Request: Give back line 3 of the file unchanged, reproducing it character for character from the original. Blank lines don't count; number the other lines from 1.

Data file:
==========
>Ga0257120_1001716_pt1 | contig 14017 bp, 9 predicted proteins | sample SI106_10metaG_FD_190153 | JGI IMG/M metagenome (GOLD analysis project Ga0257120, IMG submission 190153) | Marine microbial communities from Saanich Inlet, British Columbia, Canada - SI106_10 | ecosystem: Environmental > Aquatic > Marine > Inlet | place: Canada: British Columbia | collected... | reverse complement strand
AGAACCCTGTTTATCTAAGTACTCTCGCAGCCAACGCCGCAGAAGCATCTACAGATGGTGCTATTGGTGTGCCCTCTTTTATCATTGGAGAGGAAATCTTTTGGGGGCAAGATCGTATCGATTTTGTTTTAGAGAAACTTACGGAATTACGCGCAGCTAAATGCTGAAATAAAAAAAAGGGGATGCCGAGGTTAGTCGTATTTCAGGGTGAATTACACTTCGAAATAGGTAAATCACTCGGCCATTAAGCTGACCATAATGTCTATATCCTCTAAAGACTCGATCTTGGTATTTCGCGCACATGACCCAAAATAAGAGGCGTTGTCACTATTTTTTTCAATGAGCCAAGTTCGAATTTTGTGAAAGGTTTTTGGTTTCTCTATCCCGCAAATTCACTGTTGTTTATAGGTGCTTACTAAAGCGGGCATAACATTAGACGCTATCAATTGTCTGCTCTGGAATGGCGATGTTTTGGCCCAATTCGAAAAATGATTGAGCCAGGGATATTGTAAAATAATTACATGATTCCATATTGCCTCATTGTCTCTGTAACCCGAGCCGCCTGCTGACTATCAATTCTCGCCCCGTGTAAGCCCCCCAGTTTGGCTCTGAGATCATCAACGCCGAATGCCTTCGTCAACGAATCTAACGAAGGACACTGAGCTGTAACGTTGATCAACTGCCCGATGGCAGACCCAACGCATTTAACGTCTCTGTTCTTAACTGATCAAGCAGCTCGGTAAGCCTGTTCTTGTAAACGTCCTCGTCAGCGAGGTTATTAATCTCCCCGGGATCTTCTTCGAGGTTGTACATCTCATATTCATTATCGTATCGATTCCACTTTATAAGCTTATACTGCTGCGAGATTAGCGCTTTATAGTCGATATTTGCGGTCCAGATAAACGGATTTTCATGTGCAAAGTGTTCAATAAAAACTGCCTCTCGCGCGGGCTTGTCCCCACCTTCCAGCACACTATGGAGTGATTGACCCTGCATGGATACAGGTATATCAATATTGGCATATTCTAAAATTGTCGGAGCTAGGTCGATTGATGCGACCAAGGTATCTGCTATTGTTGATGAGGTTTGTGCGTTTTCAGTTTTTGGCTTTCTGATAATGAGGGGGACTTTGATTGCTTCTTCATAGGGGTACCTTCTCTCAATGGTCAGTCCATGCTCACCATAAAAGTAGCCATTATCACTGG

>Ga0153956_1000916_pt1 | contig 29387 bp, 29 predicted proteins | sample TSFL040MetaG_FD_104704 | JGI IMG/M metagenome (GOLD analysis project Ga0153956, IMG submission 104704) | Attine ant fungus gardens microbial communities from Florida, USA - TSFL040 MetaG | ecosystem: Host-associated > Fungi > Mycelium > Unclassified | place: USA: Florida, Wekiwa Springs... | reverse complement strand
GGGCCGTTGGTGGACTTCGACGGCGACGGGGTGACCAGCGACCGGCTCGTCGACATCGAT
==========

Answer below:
>Ga0153956_1000916_pt1 | contig 29387 bp, 29 predicted proteins | sample TSFL040MetaG_FD_104704 | JGI IMG/M metagenome (GOLD analysis project Ga0153956, IMG submission 104704) | Attine ant fungus gardens microbial communities from Florida, USA - TSFL040 MetaG | ecosystem: Host-associated > Fungi > Mycelium > Unclassified | place: USA: Florida, Wekiwa Springs... | reverse complement strand